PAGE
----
This morning at their “Education Event” in New York City, Apple unveiled some new apps that could prove to revolutionize education as we know it. One of the most exciting things introduced? Digital textbooks.
Today’s textbooks are not the ideal learning tool. They’re cumbersome, not very durable, not searchable, and in many cases such as American History books, are obsolete as soon as they are published. Enter iBooks 2, and the new iBookstore with digital textbooks.
The new format allowed me to interact with the material in ways never possible with a standard textbook. Video, animations, zoomable photos, interactive quizzes, all were available with the new format.
All highlights and notes can be turned into study cards. (Remember flash cards?) Even glossary terms can be turned into study cards. They can be shuffled too.
If the reader is overwhelmed with the multimedia possibilities, simply rotate the iPad, and they can then concentrate on the text in the book.
Immediate feedback is even available to ensure the student has comprehended the chapter materials.
Digital textbooks are a revolutionary and exciting way to encourage learning. Today’s students have been raised on television, movies, and video games, all of which are infinitely more interesting to them than a standard textbook. Ideally, digital textbooks will engage today’s students, and encourage them to learn and retain the information about the subjects they are studying.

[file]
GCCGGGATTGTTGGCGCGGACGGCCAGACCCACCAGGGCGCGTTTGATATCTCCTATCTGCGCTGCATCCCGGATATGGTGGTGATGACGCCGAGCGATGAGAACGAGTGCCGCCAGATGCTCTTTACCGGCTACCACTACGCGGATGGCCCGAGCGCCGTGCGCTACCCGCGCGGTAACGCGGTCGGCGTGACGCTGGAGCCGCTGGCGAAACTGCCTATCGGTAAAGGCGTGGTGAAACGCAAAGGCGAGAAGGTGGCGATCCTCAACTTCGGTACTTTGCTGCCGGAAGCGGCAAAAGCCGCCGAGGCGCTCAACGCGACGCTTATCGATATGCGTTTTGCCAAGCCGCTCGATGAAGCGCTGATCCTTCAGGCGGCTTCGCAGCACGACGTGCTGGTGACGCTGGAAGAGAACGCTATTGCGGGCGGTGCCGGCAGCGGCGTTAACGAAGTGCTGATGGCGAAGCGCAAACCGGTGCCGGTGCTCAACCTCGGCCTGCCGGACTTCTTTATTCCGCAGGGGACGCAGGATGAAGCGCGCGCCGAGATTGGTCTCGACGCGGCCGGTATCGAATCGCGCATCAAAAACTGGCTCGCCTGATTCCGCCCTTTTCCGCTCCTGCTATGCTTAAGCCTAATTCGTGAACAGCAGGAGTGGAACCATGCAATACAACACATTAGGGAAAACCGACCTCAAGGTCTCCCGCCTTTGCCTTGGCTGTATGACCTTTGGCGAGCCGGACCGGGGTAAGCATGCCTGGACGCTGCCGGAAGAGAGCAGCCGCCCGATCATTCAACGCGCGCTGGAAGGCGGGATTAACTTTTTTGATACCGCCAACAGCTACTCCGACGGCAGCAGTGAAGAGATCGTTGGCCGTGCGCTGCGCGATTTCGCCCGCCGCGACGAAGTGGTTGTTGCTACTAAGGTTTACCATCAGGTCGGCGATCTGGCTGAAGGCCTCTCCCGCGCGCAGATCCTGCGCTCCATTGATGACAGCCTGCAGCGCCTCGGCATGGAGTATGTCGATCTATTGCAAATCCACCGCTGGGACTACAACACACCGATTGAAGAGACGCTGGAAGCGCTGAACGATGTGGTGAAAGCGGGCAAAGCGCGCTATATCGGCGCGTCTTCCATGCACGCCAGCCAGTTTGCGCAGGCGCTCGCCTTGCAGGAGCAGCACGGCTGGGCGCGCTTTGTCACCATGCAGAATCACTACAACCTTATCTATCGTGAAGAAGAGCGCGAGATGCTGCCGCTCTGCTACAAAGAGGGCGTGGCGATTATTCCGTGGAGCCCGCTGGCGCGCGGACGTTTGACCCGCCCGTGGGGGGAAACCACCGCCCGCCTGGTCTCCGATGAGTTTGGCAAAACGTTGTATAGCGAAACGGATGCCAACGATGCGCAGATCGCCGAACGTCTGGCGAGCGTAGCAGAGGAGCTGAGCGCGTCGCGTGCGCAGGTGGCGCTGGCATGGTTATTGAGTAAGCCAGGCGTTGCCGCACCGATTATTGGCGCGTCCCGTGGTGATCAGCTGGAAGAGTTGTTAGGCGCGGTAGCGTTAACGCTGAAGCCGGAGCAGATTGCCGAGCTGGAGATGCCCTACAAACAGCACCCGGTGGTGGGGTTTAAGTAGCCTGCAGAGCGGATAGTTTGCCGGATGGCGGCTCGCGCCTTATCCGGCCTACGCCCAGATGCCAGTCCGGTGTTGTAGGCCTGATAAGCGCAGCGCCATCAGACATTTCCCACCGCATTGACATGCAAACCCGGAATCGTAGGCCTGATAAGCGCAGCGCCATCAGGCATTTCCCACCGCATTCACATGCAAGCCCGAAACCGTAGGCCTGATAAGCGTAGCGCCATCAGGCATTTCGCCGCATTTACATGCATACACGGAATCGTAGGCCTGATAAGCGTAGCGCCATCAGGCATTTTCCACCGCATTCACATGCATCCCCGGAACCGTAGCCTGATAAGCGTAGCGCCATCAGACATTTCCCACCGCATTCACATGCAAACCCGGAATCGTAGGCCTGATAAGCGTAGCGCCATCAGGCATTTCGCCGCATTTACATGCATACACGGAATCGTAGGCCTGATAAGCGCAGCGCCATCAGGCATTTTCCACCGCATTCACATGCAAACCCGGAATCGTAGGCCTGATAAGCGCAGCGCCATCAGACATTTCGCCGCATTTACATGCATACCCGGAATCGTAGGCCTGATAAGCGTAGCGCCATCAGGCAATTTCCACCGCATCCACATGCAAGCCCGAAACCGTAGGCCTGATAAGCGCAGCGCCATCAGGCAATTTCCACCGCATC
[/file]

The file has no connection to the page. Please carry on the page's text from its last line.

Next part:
Questions about these new textbooks remain. Will they encourage students to learn? Can they help reverse the high dropout numbers in high school? (During the event today it was said that today’s high school freshman only has a 70 percent chance of graduating.) How do we get digital textbooks into the hands of students who attend school in poorer school districts? Who pays for that?
Even with these unanswered questions, Apple’s new digital textbooks are an exciting step towards improving the way we educate our young people. Now and in the future.